As with companions so with books. We may choose those which will make us better, more intelligent, more appreciative of the good and the beautiful in the world, or we may choose the trashy, the vulgar, the obscene, which will make us feel as though we’ve been “wallowing in the mire.”8
If we know the books located at the bedside, we know much about the man.
A good book, such as the scriptures, becomes a lifelong companion. A thoughtful man wrote at various times:
An unliterary man may be defined as one who reads books once only.9
I can’t imagine a man really enjoying a book and reading it only once.10
Clearly one must read every good book at least once every ten years.11
The sure mark of an unliterary man is that he considers “I’ve read it already” to be a conclusive argument against reading a work. . . . Those who read great works, on the other hand, will read the same work ten, twenty or thirty times during the course of their life.12
Of all the works worthy of repetitive reading, the scriptures stand paramount, for they are not founded in the opinions of men. Over the years I have oft remembered the counsel of the late Hugh Nibley: “If you pray for an angel to visit you, you know what he’ll do if he comes. He’ll just quote the scriptures to you—so you’re wasting your time waiting for what we already have.”13
MUSIC OF SURPASSING BEAUTY
Many years ago, while living in another part of the country, I became acquainted with a fine Latter-day Saint young man. He was a superior athlete, but he had never attended a cultural event. Living in the same community was a lovely young LDS sister. She spoke French as well as English. She played the violin. She presented herself as a refined daughter of God. One day the American Ballet Theatre came to our town. A group of us decided to attend, including this young man and young woman.
Now and then I glanced at the young man during the ballet. His eyes were riveted on the stage. Windows of new appreciation were opened. After the performance he approached me privately and said, in reference to the refined young sister, “Where have I been all of my life? This is what I want in my home. This is what I want as the mother of my children. Until now I thought only physical appearance mattered.” I gently reminded him that she would likely be drawn to one of refined nature, like herself, and it was time for him to look within.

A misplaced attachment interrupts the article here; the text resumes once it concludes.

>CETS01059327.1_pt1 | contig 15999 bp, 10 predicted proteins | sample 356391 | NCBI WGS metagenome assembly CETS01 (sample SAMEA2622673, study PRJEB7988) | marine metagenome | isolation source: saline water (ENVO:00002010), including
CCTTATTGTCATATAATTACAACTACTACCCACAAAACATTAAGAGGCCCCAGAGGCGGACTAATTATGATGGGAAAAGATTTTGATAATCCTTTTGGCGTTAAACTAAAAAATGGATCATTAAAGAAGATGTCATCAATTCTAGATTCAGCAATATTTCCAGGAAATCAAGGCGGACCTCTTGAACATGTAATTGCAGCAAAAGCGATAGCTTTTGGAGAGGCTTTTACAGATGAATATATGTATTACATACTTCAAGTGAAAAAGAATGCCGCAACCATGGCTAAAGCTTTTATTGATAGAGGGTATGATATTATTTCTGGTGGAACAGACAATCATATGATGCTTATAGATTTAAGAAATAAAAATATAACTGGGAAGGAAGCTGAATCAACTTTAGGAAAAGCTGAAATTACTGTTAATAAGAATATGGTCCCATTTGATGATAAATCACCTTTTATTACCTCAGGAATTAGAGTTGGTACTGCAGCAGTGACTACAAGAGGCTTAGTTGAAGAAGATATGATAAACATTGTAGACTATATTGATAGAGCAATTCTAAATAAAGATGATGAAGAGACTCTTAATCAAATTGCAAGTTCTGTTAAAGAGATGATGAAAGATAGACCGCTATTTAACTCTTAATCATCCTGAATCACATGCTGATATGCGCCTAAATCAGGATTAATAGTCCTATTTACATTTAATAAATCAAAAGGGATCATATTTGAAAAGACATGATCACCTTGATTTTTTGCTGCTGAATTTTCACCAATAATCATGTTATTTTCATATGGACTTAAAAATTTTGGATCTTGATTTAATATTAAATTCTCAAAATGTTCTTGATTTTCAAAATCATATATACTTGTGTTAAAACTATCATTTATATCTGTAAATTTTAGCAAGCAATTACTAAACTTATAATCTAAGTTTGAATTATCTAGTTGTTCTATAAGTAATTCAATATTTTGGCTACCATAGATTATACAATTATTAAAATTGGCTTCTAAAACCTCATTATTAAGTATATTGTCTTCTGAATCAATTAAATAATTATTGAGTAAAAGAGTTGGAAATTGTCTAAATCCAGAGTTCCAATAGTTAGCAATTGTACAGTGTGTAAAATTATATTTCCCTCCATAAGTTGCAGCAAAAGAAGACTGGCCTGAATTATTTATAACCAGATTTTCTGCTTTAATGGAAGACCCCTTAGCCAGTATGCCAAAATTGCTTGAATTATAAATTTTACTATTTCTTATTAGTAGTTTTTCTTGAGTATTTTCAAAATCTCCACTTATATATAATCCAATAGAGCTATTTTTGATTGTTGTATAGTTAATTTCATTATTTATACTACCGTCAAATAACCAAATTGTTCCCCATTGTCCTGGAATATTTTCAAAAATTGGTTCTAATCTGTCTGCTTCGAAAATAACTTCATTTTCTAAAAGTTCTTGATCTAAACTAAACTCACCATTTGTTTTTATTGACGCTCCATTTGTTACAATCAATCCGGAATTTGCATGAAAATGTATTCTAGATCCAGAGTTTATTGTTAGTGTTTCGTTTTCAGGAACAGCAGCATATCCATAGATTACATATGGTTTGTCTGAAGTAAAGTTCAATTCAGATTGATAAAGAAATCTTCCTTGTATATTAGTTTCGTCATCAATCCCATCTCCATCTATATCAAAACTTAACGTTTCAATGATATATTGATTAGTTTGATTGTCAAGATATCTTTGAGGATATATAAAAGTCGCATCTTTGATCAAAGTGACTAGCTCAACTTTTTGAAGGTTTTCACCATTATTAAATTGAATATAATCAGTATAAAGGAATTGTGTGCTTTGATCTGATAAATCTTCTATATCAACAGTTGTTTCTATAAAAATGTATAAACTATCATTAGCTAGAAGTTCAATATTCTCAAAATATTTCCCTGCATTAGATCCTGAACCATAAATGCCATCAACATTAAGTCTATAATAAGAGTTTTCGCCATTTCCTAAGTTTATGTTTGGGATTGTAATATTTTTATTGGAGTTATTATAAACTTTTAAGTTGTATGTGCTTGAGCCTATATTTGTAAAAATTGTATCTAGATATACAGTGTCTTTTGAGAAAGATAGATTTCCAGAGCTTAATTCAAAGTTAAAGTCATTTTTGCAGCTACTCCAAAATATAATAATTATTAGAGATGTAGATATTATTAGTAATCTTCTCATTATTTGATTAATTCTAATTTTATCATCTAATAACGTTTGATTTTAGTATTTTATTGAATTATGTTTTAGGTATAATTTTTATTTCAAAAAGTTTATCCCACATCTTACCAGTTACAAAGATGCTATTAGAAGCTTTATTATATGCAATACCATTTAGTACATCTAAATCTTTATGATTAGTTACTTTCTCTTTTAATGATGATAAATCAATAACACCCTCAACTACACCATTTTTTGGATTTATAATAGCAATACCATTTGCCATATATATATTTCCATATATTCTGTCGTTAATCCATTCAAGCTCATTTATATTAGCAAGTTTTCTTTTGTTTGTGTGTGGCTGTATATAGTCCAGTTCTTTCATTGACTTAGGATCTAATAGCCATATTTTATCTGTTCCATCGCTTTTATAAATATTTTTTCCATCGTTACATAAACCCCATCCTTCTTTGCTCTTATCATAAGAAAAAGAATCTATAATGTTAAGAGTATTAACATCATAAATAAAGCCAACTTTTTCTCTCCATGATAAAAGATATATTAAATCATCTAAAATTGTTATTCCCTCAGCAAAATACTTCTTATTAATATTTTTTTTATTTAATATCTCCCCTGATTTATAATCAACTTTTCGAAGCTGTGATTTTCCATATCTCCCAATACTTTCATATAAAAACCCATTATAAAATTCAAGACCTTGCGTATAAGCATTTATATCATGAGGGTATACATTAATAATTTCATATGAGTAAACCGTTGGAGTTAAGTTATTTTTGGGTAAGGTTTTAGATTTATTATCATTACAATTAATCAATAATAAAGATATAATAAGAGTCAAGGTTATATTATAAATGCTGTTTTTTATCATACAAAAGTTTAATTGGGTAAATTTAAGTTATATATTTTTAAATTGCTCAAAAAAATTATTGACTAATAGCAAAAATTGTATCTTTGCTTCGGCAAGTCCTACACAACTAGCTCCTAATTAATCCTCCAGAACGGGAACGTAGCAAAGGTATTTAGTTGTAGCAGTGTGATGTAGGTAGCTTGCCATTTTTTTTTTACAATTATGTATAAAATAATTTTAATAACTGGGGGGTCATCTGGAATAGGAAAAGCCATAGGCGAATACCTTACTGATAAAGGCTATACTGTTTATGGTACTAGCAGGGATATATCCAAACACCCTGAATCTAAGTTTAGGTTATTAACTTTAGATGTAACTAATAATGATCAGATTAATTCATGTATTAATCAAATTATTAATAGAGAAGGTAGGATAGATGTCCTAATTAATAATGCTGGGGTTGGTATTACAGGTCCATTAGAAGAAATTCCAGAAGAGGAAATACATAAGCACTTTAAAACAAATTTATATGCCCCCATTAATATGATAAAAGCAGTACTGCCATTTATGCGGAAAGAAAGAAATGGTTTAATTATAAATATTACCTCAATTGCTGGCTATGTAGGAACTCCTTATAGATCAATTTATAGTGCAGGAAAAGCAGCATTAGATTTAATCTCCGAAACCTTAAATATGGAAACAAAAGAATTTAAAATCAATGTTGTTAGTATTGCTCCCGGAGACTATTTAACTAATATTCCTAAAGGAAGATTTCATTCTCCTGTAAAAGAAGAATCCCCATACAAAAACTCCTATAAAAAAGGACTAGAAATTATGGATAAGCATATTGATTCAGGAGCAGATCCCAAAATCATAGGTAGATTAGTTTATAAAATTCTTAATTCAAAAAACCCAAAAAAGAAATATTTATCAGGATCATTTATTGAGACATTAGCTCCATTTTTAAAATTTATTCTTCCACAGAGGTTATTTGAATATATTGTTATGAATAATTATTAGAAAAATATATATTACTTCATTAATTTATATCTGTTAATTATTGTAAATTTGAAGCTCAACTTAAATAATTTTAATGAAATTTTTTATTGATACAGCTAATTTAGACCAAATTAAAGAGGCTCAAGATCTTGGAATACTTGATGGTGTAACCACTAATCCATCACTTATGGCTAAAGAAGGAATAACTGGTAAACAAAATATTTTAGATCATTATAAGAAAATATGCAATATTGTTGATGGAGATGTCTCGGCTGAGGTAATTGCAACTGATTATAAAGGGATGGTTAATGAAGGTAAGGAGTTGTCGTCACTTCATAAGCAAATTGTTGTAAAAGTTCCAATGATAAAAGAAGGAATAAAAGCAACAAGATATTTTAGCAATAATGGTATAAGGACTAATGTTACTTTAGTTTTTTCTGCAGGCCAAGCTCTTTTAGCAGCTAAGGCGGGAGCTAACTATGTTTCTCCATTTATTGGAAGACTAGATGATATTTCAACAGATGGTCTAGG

If we could peek behind the heavenly veil we would likely be inspired by the music of heaven, perhaps more glorious than any music we have heard on this earth.
When some music has passed the tests of time and been cherished by the noble and refined, our failure to appreciate it is not an indictment of grand music. The omission is within. If a young person grows up on a steady diet of hamburgers and french fries, he is not likely to become a gourmet. But the fault is not with fine food. He just grew up on something less. Some have grown up on a steady diet of musical french fries.
Elder Neal A. Maxwell said:
We . . . live in a world that is too prone to the tasteless, and we need to provide an opportunity to cultivate a taste for the finest music. And, likewise, we’re in a world that’s so attuned to the now that we need to permit people to be more attuned to the best music of all the ages.14
A few years ago I made my way to the bedroom of one of my sons to say good night. He was a junior in high school. As I approached his room, I heard the strains of Tchaikovsky’s sixth symphony. I was surprised. I knew the boy loved sports, but I didn’t know he loved Tchaikovsky. Months later, as my wife and I were listening to a videotape of three tenors singing, our son came in and sat down. He listened and saw, and a new appreciation developed. He said, “You never told me about opera.” He took the videotape to his room, and I never saw it again. Appreciation of the finest in music does not depend upon your age.